For the most part, we wanted our character to play in silhouette for the majority of the scene. For this, the lit windows worked perfectly to achieve this. In addition, the deep stained wood had a gentle spectral quality that added so much to the scene. This scene lit quickly, as it was all about positioning bounce light, and doing micro adjustments to my HMI’s. I was very pleased with the pacing. I’m a stickler for creating lighting setups that get myself and my crew in a “rhythm.” I don’t like to work slowly, and I don’t like to over tweak. Sure, every setup has a level of “tweakability,” but sometimes you can’t kid yourself. The bests sets are when a strong rhythm is established, and the crew is just in this “pocket.” I feel more intuition is used when in this state, as everyone is “feeling” the set.
Weeks prior, myself and the camera crew did camera tests, and created a number of LUT’s to be preloaded depending on where the scene played out within the film. The basic Idea was to start cold, get slightly warmer, and end very warm. There were also looks for our “fantasy” scenes, and storm sequence. This particular LUT had a simple contrast curve to give us our deep backs, but also allowing some detail in the shadows. It was also a cooler and lower contrast look that only added warmth in the skin tones so that the faces did not appear to be too pale.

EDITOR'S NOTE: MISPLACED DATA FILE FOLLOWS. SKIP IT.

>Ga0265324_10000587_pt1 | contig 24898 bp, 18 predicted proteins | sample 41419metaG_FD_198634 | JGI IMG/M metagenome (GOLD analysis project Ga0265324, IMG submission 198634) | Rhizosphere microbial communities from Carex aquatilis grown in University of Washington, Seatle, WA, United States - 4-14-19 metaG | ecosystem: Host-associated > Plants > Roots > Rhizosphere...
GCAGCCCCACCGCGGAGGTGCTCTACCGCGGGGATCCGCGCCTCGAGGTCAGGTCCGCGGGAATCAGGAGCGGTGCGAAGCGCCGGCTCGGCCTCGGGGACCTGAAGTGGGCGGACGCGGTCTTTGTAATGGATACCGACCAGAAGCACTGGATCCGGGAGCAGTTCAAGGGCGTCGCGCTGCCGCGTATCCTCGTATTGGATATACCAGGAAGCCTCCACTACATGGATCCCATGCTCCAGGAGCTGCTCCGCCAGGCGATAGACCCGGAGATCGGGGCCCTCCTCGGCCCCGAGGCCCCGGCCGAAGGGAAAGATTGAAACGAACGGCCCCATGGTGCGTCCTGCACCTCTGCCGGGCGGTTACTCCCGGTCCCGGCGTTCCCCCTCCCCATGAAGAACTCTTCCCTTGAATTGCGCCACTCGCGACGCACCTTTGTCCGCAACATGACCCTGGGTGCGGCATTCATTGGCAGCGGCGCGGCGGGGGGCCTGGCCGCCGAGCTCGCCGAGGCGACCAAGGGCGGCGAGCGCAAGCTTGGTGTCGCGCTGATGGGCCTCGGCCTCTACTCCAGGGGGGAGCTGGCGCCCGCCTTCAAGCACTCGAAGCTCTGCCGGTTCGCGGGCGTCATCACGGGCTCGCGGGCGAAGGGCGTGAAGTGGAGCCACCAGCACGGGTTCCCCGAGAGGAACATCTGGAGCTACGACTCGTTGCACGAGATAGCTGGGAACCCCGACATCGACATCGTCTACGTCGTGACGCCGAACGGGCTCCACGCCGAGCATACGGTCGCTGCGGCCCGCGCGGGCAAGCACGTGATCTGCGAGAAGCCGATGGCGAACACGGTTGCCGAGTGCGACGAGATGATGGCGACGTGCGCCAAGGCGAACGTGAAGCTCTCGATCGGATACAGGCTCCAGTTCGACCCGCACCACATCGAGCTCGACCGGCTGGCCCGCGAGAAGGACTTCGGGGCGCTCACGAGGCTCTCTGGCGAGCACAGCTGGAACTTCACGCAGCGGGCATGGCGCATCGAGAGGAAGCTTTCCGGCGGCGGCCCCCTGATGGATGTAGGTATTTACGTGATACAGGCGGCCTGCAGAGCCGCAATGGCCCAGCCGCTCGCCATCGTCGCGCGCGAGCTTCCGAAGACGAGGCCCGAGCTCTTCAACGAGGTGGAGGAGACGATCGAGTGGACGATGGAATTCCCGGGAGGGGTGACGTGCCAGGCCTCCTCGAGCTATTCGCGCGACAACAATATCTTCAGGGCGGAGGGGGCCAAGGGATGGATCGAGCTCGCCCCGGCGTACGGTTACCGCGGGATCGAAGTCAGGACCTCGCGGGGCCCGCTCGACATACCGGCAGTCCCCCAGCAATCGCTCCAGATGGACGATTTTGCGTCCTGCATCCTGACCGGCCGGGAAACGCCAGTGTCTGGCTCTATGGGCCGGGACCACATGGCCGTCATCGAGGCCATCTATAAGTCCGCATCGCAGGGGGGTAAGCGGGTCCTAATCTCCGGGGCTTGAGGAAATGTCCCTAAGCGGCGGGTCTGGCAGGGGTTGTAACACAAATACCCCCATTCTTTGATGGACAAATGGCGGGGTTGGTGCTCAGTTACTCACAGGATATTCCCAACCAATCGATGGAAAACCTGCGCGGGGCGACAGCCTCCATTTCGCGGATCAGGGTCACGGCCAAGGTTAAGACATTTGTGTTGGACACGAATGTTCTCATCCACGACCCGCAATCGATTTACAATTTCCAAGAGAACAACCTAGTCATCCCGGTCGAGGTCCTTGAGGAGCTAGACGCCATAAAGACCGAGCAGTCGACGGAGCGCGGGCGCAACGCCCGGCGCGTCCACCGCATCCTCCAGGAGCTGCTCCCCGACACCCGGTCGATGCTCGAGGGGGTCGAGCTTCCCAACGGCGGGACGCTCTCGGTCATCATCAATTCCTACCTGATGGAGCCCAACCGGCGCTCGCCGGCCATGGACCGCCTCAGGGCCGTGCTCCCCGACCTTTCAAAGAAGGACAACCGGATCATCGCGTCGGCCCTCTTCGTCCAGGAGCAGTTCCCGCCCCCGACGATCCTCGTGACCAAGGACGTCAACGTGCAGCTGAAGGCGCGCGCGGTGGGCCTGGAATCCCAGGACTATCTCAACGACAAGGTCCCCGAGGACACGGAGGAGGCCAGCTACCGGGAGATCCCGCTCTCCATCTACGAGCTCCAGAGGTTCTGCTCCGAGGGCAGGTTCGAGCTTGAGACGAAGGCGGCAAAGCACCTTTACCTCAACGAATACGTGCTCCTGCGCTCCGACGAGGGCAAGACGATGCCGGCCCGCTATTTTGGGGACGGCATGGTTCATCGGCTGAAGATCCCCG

All in all I was quite pleased with how that scene lit.
Later that day, we completely switched up the lighting setup for a series of “flashbacks” that our main character would have. The director and I tossed around ideas for what these flashbacks should feel like. We looked at photos, frames, and everything else in between. Within the pitch document, chad had a series of images that were these very nostalgic looking Polaroid’s. All of them usually had a strong sense of where the light was coming from, and they often included flares. Based off of these, we decided that we wanted the flashbacks to have this feeling of “nostalgia” but mostly sell the look by the feeling that it was perfect golden hour. I tossed some ideas around, and then remembered some work I had seen from David Mullen ASC on “Big Sur” where he had used a tungsten 5k within the frame, outside a window, to produce the feeling that the sun was setting.